The Department of Labor and Employment (DOLE) on Wednesday said it is now keeping a close eye on the possible increase of jobless workers in Mindanao after it was devastated by strong earthquakes last month.
In an interview, Labor Assistant Secretary Benjo M. Benavidez told the BusinessMirror they are anticipating a rise in permanently displaced workers in Mindanao following the strong tremors that left many buildings in Mindanao severely damaged.
“There is a possibility some workers will permanently lose their jobs, especially after inspection of their workplace reveal it is no longer fit for occupancy,” Benavidez said.
He said DOLE’s labor inspectors are now coordinating with local government units and other government agencies to check the structural integrity of workplaces affected by the earthquakes.
“The operations of the offices will remain suspended until they are inspected…we don’t want work to resume in a building only for it to collapse later,” Benavidez said.
“We hope to complete this as soon as possible,” he added.
Last week, the National Disaster Risk Reduction and Management Council reported at least 2,704 infrastructures were damaged in five regions in Mindanao due to the strong successive earthquakes on October 16, 29 and 31.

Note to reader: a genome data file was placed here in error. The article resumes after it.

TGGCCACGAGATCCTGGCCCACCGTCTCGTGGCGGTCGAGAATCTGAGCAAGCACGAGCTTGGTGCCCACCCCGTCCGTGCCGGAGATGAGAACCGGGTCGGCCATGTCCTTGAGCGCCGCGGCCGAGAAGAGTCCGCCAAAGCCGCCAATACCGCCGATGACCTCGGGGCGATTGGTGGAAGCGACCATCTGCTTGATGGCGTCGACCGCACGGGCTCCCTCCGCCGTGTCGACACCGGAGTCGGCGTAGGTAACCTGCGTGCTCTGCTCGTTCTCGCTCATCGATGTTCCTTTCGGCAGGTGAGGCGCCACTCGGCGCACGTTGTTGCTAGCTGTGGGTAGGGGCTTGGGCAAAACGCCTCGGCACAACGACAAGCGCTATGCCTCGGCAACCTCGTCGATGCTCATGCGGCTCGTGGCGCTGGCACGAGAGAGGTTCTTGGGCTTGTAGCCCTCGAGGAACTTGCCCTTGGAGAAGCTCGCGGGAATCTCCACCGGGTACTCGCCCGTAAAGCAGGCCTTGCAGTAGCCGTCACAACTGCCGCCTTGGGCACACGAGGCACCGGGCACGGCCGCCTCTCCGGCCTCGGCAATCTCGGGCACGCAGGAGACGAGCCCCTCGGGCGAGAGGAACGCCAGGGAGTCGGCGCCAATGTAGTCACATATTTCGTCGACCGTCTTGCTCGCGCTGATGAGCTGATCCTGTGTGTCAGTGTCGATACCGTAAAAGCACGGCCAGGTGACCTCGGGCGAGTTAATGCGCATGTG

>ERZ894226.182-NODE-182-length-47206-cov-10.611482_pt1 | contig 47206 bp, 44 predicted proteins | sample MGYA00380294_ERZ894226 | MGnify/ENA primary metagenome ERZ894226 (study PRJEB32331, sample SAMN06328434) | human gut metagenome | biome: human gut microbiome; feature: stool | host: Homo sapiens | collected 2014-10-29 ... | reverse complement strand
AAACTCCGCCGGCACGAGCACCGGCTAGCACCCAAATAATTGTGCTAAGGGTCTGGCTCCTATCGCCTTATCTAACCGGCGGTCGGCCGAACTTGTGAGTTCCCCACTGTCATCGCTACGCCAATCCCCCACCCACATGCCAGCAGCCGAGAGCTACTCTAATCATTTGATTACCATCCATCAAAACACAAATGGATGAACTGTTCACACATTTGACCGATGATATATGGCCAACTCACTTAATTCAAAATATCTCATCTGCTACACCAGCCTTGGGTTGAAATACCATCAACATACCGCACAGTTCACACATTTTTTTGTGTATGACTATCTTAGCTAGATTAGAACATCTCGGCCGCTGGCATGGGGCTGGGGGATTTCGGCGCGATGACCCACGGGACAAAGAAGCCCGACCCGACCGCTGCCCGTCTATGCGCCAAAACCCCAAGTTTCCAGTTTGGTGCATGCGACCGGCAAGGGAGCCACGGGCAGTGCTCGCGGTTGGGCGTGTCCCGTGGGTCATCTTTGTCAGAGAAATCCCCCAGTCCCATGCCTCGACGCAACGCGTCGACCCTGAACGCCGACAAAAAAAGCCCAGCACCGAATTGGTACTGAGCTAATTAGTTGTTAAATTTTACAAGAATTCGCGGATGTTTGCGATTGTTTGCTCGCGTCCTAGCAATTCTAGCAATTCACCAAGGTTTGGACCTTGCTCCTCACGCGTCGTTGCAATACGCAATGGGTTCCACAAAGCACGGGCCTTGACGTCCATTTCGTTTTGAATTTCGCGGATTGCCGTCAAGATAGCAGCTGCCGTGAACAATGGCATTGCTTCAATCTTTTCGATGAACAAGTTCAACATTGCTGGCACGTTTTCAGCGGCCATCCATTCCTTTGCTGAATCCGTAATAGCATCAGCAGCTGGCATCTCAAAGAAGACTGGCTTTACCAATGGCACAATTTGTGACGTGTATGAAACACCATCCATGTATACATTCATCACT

As of Wednesday, Bureau of Local Employment Director Dominique R. Tutay said they are still waiting for reports of any retrenched worker because of the earthquake.
Trade Union Congress of the Philippines President Raymond Mendoza said they already identified at least 1,545 of their members alone, who were displaced because of the earthquakes in Mindanao.
“But we have yet to determine if they are displaced permanently or only temporarily,” Mendoza told the BusinessMirror in an interview.
He said they already mobilized their members to extend aid to the affected members.
For his part, Philippine Chamber of Commerce and Industry (PCCI) Chairman George T. Barcelon said they have yet to get any report from their members, who were forced to retrench their employees due to the earthquakes.
“Our members are reporting effects in their communities but not so much on their business,” Barcelon said in a phone interview.
“So we are now soliciting funds among PCCI [member-companies] to send through our Davao chamber,” he added.
Barcelon attributed the continuous operations of their members firms, which are mostly micro, small, and medium enterprises, in quake-stricken Mindanao to the availability of power and undamaged roads there.
“The main roads in the affected areas suffered no significant damage [from the tremors]. [But] this was not the case logistics of businesses there would have really suffered,” Barcelon said.
He, however, shared DOLE’s view that some companies with heavily damaged offices, would have to shut down, at the moment at least.
“There are some offices, particularly the old ones, which were damaged and will no longer be safe to work in. These must be demolished causing displacement,” Barcelon said.